Rabbi Shmuel Bloom, Vice Chairman of the Agudath Israel World Organization, is a very busy man involved in important matters concerning the public. Why do you think he would spend many hours traveling to look at bananas in Israel, especially all the way up north near T’veriya (Tiberias)?
A secular farmer, Gibor Koach, whose produce focus is strictly bananas, decided that he would observe the Shemitah (the Sabbatical Year) this time around. He approached the organization that helps facilitate this—Keren HaShviis—for assistance, and they stipulated that he would be registered in their program if he would also undertake to be personally Sabbath observant (Shomer Shabbos) throughout Shemitah. He agreed.
The Rabbinic court (Otzar Bet Din) of Bnei Brak made the decision to cover his farming expenses and, in return, all the produce would become the property of Otzar Beis Din (court) and would be distributed in full accordance with Jewish Law (Halacha).
Israel suffered a significant cold spell for two to three weeks during the winter. Bananas don’t like cold, and cold doesn’t like bananas. When bananas are still growing and get hit with frost, they turn brown and become rock hard.
The hero of our story, Koach knew he was in deep trouble when the relentless cold hadn’t let up for over a week. He lived a distance from his orchard and hadn’t yet seen the damage with his own eyes. He began to receive calls from his neighbor farmers that have orchards bordering his, complaining bitterly that their entire banana crop had been destroyed by the frost.
He decided it was time to inspect the damage up close, no matter how painful it may be. He drove up close to Tverya to inspect his orchard, as well as those of his neighboring farmers. As he passed from one orchard to another, he was overwhelmed by the damage. Not a single fruit had survived; no tree was spared. His neighbors took quite a beating. All the bananas were brown, hard as a rock. He could only imagine how bad his trees must have gotten it.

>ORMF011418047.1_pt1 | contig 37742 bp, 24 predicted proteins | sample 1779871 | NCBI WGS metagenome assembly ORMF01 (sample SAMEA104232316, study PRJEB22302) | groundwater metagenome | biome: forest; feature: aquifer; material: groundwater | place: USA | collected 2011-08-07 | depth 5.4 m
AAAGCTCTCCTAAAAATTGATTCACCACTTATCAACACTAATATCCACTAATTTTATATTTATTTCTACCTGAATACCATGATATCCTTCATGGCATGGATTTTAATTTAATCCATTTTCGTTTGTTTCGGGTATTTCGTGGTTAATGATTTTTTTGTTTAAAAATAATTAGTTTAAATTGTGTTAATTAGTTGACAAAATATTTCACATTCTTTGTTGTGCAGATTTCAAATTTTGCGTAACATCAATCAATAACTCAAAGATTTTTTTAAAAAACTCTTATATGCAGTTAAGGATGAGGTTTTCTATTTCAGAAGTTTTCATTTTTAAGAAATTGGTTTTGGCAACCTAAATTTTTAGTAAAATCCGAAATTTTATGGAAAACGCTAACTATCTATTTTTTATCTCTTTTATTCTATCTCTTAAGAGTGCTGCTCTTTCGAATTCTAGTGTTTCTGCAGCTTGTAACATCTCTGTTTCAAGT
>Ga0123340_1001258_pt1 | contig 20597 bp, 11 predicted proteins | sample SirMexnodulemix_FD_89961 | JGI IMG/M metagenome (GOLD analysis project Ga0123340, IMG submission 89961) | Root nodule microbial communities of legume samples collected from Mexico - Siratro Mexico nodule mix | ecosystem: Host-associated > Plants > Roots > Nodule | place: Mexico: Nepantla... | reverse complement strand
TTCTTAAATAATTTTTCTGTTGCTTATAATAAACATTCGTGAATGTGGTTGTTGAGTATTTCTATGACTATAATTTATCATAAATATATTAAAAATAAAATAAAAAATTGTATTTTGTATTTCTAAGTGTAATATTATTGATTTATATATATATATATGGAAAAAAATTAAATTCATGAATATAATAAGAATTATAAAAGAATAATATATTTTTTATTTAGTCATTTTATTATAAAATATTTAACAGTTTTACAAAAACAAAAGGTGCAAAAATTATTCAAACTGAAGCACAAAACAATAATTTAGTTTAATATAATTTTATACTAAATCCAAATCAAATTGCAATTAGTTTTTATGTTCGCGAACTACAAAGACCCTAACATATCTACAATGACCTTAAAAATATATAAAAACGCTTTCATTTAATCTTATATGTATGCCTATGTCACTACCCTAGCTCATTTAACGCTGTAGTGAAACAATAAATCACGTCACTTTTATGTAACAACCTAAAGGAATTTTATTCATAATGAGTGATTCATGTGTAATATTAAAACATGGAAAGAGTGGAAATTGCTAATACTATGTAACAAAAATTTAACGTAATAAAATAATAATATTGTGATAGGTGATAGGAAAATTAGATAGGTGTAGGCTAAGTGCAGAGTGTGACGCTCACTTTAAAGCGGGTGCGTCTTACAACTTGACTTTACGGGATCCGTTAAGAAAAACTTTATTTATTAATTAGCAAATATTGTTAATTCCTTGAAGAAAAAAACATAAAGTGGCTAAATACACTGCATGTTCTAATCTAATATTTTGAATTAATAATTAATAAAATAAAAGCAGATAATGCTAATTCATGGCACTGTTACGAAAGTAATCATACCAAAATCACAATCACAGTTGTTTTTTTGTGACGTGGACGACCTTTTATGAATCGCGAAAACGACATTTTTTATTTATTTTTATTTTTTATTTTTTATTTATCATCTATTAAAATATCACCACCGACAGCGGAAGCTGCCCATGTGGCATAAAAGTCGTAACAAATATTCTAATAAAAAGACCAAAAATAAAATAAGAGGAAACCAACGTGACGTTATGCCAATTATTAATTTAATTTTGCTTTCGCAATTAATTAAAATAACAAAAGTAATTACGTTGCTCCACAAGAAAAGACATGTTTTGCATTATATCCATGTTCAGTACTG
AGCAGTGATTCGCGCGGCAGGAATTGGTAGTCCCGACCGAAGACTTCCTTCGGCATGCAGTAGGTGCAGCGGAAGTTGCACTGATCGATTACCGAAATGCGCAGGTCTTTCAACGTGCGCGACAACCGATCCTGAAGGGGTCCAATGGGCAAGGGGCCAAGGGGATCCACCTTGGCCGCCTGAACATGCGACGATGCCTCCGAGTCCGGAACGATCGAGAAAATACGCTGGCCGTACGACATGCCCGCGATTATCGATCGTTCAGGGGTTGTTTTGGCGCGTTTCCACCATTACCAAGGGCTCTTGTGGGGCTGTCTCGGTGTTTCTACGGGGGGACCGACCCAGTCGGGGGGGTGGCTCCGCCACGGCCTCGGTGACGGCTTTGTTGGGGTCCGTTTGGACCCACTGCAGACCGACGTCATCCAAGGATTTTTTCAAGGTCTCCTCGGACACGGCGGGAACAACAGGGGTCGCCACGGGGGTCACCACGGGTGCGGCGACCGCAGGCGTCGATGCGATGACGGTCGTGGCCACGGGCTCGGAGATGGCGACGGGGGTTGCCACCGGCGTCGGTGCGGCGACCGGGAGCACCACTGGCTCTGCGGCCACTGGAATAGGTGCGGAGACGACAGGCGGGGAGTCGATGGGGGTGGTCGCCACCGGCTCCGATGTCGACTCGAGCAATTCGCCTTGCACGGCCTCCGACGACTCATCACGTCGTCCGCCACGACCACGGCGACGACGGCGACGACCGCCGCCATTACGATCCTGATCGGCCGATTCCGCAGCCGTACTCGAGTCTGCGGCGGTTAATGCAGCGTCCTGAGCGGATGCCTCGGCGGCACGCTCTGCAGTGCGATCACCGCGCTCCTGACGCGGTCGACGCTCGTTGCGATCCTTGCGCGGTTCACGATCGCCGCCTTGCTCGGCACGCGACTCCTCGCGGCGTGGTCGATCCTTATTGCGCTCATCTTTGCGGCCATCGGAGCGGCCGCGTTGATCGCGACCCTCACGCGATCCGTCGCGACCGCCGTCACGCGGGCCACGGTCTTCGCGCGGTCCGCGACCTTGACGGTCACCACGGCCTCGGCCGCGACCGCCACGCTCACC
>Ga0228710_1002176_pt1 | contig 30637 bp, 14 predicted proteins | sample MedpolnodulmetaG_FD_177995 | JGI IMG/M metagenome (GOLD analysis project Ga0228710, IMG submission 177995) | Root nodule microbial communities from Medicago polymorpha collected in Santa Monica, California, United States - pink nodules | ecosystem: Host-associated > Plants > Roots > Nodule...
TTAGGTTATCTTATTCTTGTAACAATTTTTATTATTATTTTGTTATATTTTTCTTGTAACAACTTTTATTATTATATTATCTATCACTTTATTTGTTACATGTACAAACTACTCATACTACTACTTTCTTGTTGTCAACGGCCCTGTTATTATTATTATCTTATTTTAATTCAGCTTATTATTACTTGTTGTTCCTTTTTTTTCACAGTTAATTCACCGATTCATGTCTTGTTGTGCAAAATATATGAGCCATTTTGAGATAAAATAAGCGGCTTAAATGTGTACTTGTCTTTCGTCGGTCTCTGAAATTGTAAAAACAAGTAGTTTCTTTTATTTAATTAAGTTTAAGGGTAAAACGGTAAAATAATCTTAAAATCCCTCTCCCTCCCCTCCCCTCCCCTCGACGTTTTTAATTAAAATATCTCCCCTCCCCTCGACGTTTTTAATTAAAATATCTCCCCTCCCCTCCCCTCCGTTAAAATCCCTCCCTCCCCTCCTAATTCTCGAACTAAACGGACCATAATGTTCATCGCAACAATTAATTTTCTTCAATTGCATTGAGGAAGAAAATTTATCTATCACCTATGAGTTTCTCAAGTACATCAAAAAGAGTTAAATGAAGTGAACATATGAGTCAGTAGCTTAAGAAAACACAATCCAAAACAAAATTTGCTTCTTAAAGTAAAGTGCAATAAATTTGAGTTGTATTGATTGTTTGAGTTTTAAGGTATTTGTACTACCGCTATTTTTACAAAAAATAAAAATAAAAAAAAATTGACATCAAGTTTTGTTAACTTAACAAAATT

Yet when he finally got to his orchard, he was awestruck. ALL of his bananas were yellow and green. It’s as if his orchard wasn’t a part of this parcel of land. His orchard bordered those of his neighbors, but not a single tree of his was struck by the frost. It’s as if a protective wall kept the damage away.
At first he thought he was imagining it. As he rushed from one section of his orchard to another, the realization that the more the farmer keeps the Shemitah, the more the Shemitah keeps the farmer, hit home.
He immediately called his contacts at Keren HaShviis and yelled into the phone, “Karah Nes, Karah Nes!” (A miracle happened, a miracle happened).
It was a miraculous modern-day manifestation of “V’Tzivisi Es HaBracha” (I will ordain My blessing for you in the sixth year). There is no way to explain this other than that God keeps His promises. He says keep Shemitah, and I’ll take care of you. He sure does.
Keren HaShviis reported that farmers who have until now refused to keep Shemitah have been turning to the Keren following their recent losses. They are now ready to commit to Shemitah observance.
Rabbi Bloom took the time to travel all the way to Tverya (Tiberias) and back to witness this awe-inspiring phenomenon. During the previous Shemitah, Agudath Israel of America provided over $1,000,000 to Keren HaShviis. It plans to do even more this time around.
For the original article, visit israeltrees.org.